Aniruddha Dasgupta, World Resources Institute, referenced previous commentary from the panelists about the value of city–university partnerships and wondered how to make such partnerships work with nations that are newly industrialized or are in the process of industrializing (referred to as the Global South). He also asked how to help smaller cities make the political point that scientific capabilities are needed for decision making. Fulton explained that U.S. cities are motivated to make the most of their often-limited budgets. This can present impediments for partnerships with academic institutions, especially because incentives do not always exist for tenure-track faculty to engage in these real-world problems. Ganguly said that there are creative ways to get around this lack of incentive structure. In response to Dasgupta’s questions about the Global South, he shared his experiences traveling with U.S. students to India to learn about solving problems from physical infrastructure and natural systems perspectives. Lessons learned include thinking about technological benefits in a sociopolitical context to make improvements
for a city. Holm briefly discussed working with local governments in the Global South to create open data portals and to partner with local universities to inform and drive change in their communities and foster transparency in government. Audience member David Rabinowitz noted that many cities have universities with students who want to do projects in data analysis, but such projects become unsustainable after the students leave. He and Ensor proposed that this could be a great opportunity for industry involvement to sustain the work.
Best Practices and Lessons Learned
Justin Smith, U.S. Census Bureau, asked how to motivate smaller cities (i.e., fewer than 100,000 residents) to invest in data and data science. Fulton responded that small cities with large universities have great opportunities to improve their use of data analytics. Regional planning agencies are another potential vehicle to pool resources, he continued. Holm added that Los Angeles County partnered with the Southern California Association of Governments and now has data science federation projects in a number of the county’s other 88 cities, which prompts cities with resources to share the wealth. She mentioned Code for America, the Metropolitan Information Exchange,20 and the FUSE Corps21 as other programs that work to bridge these resource gaps. She also proposed that federal organizations such as the U.S. Census Bureau, which excels in data anonymization and management, could help cities to become more data literate.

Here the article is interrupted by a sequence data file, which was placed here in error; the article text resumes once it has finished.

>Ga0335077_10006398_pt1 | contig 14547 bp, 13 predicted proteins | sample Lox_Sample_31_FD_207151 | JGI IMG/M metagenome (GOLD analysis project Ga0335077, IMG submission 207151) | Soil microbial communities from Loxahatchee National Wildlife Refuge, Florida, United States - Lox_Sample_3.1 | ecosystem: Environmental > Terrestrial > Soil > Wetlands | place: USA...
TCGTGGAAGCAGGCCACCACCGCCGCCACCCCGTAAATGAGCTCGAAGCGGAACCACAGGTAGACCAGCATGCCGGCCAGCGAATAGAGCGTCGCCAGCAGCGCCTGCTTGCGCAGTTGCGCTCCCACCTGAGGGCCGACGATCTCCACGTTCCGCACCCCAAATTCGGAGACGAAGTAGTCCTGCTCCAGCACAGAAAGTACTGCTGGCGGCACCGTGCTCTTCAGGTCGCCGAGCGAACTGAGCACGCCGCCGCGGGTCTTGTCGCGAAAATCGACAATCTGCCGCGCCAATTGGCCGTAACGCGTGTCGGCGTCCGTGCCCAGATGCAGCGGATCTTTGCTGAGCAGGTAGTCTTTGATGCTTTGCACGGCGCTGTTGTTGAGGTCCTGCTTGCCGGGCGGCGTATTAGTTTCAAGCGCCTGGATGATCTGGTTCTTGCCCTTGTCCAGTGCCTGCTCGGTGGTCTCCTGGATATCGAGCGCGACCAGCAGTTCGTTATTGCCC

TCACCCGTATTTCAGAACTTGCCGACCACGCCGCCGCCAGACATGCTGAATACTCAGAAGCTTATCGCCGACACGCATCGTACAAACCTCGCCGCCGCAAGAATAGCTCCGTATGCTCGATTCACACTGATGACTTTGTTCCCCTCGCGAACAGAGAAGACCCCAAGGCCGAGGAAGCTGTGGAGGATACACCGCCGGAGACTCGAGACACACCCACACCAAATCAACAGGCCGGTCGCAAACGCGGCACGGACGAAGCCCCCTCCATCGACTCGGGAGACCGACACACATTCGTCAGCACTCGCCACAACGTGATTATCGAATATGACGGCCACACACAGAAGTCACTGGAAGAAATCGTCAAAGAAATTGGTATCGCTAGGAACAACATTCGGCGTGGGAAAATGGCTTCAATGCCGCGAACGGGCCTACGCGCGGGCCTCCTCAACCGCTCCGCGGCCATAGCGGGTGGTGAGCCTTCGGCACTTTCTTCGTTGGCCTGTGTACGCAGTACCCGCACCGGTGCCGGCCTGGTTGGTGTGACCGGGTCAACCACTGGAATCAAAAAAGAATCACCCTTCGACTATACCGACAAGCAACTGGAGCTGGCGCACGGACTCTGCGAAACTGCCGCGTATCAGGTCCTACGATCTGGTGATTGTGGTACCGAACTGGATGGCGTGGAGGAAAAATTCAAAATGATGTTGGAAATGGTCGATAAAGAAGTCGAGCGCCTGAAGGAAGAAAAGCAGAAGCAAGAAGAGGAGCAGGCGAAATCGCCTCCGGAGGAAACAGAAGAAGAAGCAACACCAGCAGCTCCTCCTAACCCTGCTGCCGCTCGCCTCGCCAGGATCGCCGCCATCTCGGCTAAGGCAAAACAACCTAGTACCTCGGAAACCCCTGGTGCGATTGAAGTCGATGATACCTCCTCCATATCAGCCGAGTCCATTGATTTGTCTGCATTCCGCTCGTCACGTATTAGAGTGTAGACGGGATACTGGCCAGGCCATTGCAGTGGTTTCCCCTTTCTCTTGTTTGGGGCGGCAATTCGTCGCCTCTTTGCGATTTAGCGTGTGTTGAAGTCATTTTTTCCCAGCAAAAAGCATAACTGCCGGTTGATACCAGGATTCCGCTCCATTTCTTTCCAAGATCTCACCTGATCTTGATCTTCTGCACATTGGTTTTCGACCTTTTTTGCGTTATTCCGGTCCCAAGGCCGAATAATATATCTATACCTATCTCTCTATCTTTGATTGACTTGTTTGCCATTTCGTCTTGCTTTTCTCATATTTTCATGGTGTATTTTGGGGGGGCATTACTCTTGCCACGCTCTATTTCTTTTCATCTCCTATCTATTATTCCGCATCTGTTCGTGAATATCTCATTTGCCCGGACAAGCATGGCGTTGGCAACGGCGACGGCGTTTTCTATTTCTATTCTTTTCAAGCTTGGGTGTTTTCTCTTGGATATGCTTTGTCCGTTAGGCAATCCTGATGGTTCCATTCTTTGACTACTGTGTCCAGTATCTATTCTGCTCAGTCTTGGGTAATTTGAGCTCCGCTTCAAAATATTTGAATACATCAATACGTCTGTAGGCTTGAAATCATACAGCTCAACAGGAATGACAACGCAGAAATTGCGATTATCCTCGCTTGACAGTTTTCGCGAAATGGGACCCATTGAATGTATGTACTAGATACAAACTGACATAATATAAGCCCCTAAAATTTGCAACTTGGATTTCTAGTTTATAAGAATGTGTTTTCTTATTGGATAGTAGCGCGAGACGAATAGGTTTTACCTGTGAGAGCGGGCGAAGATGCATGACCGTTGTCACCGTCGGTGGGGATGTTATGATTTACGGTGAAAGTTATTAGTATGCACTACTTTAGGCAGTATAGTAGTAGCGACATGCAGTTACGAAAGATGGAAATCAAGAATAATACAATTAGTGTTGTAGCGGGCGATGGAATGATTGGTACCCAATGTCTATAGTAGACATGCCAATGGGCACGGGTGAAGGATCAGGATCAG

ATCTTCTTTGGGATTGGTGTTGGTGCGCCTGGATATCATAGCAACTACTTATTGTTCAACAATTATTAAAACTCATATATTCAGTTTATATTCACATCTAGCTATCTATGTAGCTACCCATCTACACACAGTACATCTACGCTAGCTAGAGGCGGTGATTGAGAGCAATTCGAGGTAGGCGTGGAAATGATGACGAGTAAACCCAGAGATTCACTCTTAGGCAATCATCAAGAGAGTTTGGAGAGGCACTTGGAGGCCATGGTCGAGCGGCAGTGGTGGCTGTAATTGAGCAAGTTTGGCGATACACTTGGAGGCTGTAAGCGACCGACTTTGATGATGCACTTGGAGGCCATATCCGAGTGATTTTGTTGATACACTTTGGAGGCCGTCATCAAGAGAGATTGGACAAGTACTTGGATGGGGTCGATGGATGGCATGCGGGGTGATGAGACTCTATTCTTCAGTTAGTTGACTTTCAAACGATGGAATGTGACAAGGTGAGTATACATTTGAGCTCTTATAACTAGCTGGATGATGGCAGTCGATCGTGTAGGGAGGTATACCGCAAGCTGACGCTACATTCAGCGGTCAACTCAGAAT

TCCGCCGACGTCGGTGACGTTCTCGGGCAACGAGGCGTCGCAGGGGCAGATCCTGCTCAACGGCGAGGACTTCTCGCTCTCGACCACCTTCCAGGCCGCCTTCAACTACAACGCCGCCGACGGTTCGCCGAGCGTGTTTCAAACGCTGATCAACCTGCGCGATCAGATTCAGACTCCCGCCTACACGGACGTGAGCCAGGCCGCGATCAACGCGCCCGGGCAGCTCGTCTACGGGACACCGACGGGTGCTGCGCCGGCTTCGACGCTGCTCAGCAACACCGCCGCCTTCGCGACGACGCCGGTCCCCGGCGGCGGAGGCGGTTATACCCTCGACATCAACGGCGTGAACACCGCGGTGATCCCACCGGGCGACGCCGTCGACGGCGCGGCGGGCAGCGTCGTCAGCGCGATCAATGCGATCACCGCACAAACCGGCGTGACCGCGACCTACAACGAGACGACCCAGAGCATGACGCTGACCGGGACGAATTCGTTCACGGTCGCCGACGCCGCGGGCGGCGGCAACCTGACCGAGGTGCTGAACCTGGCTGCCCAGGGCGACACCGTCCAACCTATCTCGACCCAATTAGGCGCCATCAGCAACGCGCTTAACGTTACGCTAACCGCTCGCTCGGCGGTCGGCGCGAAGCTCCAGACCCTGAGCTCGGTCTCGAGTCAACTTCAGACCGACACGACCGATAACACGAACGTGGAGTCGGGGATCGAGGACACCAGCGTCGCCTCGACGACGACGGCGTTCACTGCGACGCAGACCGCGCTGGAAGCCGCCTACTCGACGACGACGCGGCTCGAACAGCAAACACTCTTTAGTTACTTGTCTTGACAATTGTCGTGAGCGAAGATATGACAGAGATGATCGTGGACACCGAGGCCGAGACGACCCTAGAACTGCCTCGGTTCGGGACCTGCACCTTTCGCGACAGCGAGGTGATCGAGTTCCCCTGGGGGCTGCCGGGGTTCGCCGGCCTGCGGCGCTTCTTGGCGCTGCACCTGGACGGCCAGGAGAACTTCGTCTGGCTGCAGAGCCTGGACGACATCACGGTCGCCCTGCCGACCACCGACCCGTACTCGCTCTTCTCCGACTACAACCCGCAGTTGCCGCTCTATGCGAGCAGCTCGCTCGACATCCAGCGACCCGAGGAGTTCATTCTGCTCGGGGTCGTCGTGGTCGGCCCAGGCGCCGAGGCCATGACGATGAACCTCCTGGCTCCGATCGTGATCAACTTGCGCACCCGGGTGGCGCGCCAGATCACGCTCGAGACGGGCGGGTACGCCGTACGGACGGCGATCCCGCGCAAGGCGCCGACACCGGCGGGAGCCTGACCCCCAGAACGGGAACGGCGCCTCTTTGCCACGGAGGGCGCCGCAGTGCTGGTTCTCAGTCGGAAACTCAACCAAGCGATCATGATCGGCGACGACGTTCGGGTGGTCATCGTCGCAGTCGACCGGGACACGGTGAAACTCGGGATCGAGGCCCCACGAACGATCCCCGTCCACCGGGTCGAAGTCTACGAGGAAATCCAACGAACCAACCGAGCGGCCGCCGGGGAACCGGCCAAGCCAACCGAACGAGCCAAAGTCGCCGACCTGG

Brian Wee, Neptune and Company, Inc., suggested providing exemplars of how other cities have used data to solve particular problems. Fulton agreed that shared learning is crucial—for example, the MetroLab Network22 presents a series of use cases on its website of how universities and cities worked together to solve problems. He suggested that local government organizations (e.g., the U.S. Conference of Mayors and the National League of Cities) identify successful use cases, publicize them, and create a learning community so that cities know what other cities are doing to succeed.
Sallie Keller, University of Virginia, mentioned that in order to have successful partnerships, research has to unfold at a pace that is often
much faster than a university’s capability. She wondered how to create units within universities that can deliver results to their city partners in a timely fashion. Holm agreed that time is of the essence, so the Data Science Federation projects are completed within 10–12 weeks.
The Future of Urban Sustainability
Ensor said that it is crucial to look toward the future when thinking about sustainability. Ganguly noted that, even with modern modeling and data capabilities, it might not be easy to address resilience for plausible futures, especially given changing conditions and complex uncertainties. Holm commented on the power of predictive analytics: ideas about a future that would be desirable for communities are based on an ability to understand the past and the present. Diverse voices are needed to help visualize and shape cities, she continued. She said that the tools exist; the challenge is in identifying which problems to address. Donald Wuebbles, University of Illinois, noted that people recognize the need to develop new tools to translate science into action.